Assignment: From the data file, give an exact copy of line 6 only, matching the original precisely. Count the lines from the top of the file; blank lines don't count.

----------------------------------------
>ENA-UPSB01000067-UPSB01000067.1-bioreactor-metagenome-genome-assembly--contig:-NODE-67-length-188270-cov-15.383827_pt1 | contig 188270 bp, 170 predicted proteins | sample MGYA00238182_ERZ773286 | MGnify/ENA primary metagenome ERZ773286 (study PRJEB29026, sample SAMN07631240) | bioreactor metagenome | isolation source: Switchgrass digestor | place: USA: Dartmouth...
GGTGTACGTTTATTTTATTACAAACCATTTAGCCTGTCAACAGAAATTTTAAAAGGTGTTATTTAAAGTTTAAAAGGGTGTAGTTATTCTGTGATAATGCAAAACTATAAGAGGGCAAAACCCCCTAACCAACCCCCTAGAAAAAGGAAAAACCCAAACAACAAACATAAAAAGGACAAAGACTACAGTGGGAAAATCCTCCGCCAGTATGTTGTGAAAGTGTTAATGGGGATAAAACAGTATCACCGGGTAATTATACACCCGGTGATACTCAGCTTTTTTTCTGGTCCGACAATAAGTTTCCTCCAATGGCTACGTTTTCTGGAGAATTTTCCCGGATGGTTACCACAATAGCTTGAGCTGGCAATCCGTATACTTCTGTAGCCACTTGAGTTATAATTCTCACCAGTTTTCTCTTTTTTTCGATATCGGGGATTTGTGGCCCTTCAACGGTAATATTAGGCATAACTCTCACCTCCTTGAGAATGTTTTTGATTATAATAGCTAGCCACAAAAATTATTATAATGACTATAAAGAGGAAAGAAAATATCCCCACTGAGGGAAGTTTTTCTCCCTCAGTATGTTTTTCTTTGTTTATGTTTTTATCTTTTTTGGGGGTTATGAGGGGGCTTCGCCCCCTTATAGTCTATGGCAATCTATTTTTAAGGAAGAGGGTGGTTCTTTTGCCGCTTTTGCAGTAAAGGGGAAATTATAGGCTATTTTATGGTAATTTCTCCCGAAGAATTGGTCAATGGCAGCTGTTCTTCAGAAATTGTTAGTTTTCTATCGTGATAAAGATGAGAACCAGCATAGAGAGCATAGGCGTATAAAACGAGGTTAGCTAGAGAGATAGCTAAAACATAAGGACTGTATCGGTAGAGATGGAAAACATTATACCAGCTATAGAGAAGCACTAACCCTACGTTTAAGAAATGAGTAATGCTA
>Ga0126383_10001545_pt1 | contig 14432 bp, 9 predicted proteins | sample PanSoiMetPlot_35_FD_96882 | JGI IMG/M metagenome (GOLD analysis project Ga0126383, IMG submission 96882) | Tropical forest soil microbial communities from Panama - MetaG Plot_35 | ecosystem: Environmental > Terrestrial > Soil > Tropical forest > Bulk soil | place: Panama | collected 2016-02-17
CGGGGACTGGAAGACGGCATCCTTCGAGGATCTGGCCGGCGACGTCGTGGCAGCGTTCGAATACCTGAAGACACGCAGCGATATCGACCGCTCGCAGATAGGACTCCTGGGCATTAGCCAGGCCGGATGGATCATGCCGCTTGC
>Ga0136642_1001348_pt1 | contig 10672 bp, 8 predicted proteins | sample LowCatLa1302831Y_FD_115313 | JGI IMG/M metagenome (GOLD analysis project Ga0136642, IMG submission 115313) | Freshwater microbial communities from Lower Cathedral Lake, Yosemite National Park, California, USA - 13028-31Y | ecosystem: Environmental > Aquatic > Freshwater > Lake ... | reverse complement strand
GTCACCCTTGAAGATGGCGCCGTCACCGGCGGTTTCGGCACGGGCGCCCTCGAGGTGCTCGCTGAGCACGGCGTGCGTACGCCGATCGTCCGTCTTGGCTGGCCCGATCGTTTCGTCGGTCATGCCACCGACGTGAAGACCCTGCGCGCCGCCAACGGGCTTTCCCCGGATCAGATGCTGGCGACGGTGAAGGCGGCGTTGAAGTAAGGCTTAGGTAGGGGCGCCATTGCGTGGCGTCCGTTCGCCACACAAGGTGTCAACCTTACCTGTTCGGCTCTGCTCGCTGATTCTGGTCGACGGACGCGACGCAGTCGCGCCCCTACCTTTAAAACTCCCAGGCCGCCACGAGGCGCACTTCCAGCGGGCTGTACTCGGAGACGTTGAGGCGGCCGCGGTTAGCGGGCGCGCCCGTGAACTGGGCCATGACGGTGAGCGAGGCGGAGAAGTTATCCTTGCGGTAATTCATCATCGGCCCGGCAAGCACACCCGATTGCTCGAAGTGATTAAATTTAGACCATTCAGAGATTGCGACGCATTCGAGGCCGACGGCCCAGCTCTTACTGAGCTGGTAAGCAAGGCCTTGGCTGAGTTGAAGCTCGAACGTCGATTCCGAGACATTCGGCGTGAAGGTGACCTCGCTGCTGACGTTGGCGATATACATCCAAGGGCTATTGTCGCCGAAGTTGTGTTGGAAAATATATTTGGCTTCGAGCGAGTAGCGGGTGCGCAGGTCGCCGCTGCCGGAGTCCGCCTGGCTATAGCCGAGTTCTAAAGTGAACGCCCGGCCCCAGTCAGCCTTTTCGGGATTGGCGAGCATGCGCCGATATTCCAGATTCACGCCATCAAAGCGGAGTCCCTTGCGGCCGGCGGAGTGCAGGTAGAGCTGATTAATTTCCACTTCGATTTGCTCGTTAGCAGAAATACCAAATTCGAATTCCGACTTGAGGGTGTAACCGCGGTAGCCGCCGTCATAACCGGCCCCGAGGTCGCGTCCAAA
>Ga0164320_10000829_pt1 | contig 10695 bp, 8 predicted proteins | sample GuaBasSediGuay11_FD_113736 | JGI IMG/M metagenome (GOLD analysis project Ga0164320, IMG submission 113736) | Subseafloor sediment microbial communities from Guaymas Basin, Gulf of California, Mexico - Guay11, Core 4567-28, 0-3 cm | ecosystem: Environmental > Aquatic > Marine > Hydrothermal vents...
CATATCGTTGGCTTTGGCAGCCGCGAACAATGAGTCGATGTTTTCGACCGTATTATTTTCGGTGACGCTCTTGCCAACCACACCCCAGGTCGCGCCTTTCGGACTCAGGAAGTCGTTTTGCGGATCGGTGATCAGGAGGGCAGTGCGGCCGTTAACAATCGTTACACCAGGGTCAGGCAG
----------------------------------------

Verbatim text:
GTCACCCTTGAAGATGGCGCCGTCACCGGCGGTTTCGGCACGGGCGCCCTCGAGGTGCTCGCTGAGCACGGCGTGCGTACGCCGATCGTCCGTCTTGGCTGGCCCGATCGTTTCGTCGGTCATGCCACCGACGTGAAGACCCTGCGCGCCGCCAACGGGCTTTCCCCGGATCAGATGCTGGCGACGGTGAAGGCGGCGTTGAAGTAAGGCTTAGGTAGGGGCGCCATTGCGTGGCGTCCGTTCGCCACACAAGGTGTCAACCTTACCTGTTCGGCTCTGCTCGCTGATTCTGGTCGACGGACGCGACGCAGTCGCGCCCCTACCTTTAAAACTCCCAGGCCGCCACGAGGCGCACTTCCAGCGGGCTGTACTCGGAGACGTTGAGGCGGCCGCGGTTAGCGGGCGCGCCCGTGAACTGGGCCATGACGGTGAGCGAGGCGGAGAAGTTATCCTTGCGGTAATTCATCATCGGCCCGGCAAGCACACCCGATTGCTCGAAGTGATTAAATTTAGACCATTCAGAGATTGCGACGCATTCGAGGCCGACGGCCCAGCTCTTACTGAGCTGGTAAGCAAGGCCTTGGCTGAGTTGAAGCTCGAACGTCGATTCCGAGACATTCGGCGTGAAGGTGACCTCGCTGCTGACGTTGGCGATATACATCCAAGGGCTATTGTCGCCGAAGTTGTGTTGGAAAATATATTTGGCTTCGAGCGAGTAGCGGGTGCGCAGGTCGCCGCTGCCGGAGTCCGCCTGGCTATAGCCGAGTTCTAAAGTGAACGCCCGGCCCCAGTCAGCCTTTTCGGGATTGGCGAGCATGCGCCGATATTCCAGATTCACGCCATCAAAGCGGAGTCCCTTGCGGCCGGCGGAGTGCAGGTAGAGCTGATTAATTTCCACTTCGATTTGCTCGTTAGCAGAAATACCAAATTCGAATTCCGACTTGAGGGTGTAACCGCGGTAGCCGCCGTCATAACCGGCCCCGAGGTCGCGTCCAAA